• There are problems with paper voting as well.

      oldest trick:
      - bad buy gets a blank vote page, somehow.
      - bad guys marks the page as he wants, then gives it to voting guy.
      - voting guy goes to vote, puts the already marked vote in the box, carries out the new blank vote page.

      Loop and repeat.

      Or while counting the votes, if a city is expected to have an heavy turnout for the wrong candidate, if you can manage to sneak in a bad guy as the one who parses the ballots, he can have a small piece of pencil under the nai

      • Around here, a paper ballot is large, and not easy to conceal. Somebody taking one in or out would be noticed, and since all precincts around here have observers from both major parties somebody would call the police. Also, the voter fills out the ballot and puts it in the tabulating machine, which drops it into the ballot box, with no opportunity for observer tampering. In the event a manual recount is required, I'm pretty sure one of the observers would object to the bad guy. Besides, it's really har

  • by Anonymous Coward

    We could print out the ballots on paper, and then instead of using digital or pen signatures, we could use our blood to check the boxes and "sign" the ballots.

    Now all we would need is a national DNA registry. This would also solve a whole bunch of problems with needing or not needing to present ID to vote, as you wouldn't need to show an ID card at all (although I honestly don't know why anyone would want someone that may or may not be an American citizen, or even the correct person voting, but this is appa

  • Stupid and lazy people are kept from voting by having to read instructions and enter numbers into a token. The ones who manage to cast a valid ballot are likely also intelligent enough to understand basic scientific facts and elect politicians capable of cooperating with other humans! Instant fix for American government!

  • Ditto the touchscreen voting machines and every other apparatus they come up with in their attempts to do away with the paper ballot, which has worked just fine for over 200 years. Just because it's more modern doesn't make it better.

  • No online voting system can eliminate the "over-the-shoulder" problem, where an attacker breaks the "privacy" requirement.
  • Many people thing about electronic voting only for presidential elections and so on, but where I think it could be a game changer is in bringing current democracies on the way to a system closer to what is known as direct democracy where implicated citizens could use their vote in very specific decisions and other people could delegate (temporally , with easy possibility of revocation and discretionally) to political parties or representatives so they could decide for them.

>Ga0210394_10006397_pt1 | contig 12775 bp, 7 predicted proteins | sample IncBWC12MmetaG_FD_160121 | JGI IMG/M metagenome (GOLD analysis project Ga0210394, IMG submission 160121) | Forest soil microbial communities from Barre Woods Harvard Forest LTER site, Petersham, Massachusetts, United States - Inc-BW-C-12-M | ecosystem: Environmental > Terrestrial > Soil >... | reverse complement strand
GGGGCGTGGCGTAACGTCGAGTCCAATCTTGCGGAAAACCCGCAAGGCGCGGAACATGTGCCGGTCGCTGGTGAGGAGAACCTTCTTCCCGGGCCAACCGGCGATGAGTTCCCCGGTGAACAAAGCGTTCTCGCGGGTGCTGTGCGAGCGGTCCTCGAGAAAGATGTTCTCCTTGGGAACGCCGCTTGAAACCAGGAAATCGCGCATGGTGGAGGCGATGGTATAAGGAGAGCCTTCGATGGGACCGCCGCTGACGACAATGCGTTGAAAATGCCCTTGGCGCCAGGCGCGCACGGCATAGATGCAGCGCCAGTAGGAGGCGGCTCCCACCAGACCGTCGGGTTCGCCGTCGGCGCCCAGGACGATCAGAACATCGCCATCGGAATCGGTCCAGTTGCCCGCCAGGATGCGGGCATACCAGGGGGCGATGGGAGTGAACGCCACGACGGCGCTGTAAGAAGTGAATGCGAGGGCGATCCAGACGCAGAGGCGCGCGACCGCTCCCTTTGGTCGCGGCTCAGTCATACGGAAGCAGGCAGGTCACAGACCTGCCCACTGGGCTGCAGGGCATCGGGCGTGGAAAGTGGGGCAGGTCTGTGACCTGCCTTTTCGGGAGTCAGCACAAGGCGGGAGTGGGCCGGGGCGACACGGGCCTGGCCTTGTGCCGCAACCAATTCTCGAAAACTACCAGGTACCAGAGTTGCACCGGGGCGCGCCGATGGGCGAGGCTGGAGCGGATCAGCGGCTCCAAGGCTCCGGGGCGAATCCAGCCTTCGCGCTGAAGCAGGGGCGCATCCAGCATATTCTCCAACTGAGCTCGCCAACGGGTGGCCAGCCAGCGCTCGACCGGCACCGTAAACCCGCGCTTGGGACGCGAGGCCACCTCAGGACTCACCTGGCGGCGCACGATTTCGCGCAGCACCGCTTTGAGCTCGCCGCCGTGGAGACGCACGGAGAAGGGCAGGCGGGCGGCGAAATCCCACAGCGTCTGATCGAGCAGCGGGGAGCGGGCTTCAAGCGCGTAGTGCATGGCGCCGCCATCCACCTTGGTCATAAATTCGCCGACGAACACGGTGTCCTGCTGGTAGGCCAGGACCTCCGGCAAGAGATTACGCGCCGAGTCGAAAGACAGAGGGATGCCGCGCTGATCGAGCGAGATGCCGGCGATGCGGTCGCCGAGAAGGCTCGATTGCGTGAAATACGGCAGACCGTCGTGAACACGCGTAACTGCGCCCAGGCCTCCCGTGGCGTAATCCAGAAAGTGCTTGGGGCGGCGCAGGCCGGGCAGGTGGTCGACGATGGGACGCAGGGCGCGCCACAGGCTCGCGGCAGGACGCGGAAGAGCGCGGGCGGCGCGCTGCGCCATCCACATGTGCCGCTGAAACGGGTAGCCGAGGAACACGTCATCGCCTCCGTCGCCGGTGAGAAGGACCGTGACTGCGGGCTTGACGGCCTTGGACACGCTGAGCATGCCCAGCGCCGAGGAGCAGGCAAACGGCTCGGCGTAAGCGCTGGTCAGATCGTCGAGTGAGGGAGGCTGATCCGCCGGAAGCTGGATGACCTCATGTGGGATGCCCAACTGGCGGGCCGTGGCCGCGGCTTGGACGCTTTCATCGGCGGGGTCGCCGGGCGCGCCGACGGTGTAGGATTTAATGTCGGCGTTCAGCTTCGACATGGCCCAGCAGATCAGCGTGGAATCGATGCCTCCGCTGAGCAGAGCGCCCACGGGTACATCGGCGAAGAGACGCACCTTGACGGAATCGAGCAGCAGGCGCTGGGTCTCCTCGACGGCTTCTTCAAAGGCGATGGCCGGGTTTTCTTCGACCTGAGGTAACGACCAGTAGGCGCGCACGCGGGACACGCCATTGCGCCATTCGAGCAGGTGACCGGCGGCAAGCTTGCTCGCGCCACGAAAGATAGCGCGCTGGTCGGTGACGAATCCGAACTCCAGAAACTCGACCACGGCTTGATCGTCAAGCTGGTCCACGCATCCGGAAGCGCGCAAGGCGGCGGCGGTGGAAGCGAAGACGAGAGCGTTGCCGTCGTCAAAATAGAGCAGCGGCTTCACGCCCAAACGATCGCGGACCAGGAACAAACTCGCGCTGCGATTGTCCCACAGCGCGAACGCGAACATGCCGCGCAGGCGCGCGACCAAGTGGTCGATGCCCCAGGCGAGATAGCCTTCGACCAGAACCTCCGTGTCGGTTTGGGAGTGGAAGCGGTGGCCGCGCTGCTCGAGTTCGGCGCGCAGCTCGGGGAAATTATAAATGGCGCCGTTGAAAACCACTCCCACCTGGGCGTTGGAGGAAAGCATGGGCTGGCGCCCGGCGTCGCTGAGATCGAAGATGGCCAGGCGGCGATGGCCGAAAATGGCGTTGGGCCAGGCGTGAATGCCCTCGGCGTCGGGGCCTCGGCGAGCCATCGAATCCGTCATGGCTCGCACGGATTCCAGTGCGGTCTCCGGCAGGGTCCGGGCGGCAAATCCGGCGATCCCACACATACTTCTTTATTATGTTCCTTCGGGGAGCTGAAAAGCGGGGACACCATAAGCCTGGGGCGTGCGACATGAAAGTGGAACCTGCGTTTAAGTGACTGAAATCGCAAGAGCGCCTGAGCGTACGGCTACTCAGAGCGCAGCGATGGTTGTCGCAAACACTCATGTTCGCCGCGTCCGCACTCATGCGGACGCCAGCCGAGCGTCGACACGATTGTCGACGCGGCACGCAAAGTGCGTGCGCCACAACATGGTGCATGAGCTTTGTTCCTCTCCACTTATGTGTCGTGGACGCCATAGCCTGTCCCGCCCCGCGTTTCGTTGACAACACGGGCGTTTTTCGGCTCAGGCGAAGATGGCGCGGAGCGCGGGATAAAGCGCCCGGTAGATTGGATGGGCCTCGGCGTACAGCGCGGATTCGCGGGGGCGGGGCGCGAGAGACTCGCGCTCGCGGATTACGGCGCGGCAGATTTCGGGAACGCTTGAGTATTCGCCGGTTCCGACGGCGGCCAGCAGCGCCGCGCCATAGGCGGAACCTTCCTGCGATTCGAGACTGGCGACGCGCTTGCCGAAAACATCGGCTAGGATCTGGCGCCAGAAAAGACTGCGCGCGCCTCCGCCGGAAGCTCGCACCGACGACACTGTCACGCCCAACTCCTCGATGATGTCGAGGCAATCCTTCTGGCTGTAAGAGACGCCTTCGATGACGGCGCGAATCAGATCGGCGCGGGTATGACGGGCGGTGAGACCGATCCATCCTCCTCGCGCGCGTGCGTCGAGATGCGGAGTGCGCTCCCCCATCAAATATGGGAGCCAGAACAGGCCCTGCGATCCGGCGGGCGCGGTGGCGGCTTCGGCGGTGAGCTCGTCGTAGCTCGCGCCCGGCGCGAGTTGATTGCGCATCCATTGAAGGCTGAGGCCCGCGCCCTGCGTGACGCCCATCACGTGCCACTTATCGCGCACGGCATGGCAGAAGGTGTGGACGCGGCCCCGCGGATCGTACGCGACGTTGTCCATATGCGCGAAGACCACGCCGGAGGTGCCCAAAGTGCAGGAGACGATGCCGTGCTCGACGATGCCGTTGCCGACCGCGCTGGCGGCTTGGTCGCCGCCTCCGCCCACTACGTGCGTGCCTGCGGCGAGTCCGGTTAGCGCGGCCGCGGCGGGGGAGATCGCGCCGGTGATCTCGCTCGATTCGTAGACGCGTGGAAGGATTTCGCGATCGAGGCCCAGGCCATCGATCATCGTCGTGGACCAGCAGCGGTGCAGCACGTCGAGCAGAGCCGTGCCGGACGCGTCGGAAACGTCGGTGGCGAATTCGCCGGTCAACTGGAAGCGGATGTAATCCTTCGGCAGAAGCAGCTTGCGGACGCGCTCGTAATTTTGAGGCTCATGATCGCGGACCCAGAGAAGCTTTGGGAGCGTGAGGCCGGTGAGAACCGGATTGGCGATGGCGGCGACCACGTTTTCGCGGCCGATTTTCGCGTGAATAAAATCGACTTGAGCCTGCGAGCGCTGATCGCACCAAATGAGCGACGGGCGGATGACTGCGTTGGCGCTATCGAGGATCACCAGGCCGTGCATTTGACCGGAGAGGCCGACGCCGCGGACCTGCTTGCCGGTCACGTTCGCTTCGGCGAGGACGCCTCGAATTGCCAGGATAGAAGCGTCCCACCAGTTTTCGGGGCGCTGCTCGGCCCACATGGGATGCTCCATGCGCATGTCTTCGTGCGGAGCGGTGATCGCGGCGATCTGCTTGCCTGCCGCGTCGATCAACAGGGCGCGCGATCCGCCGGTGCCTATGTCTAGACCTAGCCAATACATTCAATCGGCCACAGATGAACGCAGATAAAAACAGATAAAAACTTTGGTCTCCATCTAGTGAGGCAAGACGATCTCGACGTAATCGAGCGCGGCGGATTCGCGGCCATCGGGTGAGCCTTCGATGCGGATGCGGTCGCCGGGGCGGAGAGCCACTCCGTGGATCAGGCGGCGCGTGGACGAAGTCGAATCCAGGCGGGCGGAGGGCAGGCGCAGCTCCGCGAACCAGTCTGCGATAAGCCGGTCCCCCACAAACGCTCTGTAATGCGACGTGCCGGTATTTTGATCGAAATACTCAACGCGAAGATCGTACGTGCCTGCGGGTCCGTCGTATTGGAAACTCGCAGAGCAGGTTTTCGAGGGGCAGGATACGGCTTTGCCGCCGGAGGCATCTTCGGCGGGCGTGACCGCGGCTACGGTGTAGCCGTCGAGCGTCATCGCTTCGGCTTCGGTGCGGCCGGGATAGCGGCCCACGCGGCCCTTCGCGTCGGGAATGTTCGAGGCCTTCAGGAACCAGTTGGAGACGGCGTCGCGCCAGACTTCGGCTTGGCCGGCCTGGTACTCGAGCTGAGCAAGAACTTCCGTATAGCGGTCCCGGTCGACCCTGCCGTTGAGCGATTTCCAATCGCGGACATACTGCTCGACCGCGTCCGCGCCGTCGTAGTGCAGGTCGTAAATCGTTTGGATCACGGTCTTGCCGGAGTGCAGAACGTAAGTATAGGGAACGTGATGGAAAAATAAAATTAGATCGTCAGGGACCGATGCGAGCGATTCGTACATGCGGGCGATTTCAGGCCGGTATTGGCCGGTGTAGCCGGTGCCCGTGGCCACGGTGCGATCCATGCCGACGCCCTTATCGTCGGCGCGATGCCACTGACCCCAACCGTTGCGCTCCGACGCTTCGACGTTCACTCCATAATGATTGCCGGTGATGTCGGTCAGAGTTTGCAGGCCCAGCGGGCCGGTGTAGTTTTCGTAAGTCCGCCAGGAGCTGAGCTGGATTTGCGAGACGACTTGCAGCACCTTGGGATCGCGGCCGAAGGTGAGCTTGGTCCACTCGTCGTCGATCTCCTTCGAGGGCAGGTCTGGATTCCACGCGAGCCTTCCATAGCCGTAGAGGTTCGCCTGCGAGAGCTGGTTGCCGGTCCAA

I envision a system with independe

  • If voting is too hard and complicated, the voters in Floriduh will never figure it out. We've been down that road before.
  • by TMB ( 70166 )

    Based on the summary, I'm forced to conclude that it is safe to tampering from male hackers, but that female hackers can safely modify the results!

    • ,,|,

      All you are promoting is waste of worlds resources, energy and time
      How low is your IQ that you can understand that word "he" in this context applies to all sexes(And not just male,female)

  • I'm sorry, but please follow the current state of the discussion which probably is the opinion of the constitutional court of Germany.

    Essentially they found that it's rather irrelevant how secure it is, what's important is that it's easy to detect fraud. And by being easy they mean that a lay person without any special knowledge can, without a doubt, find out when fraud occurred.

    The typical well designed system is the hand marked paper ballot. The technique to check for fraud is trivial. You look into the b

  • Should be copying Oregon's Vote-By-Mail system instead.

    No lines, no having to get across town after or before work, all resulting in better voter turnout, particularly among those with the most trouble accessing the vote (ie, minorities, poor, and low income workers).

    Which is precisely why they'll fight it in every other state.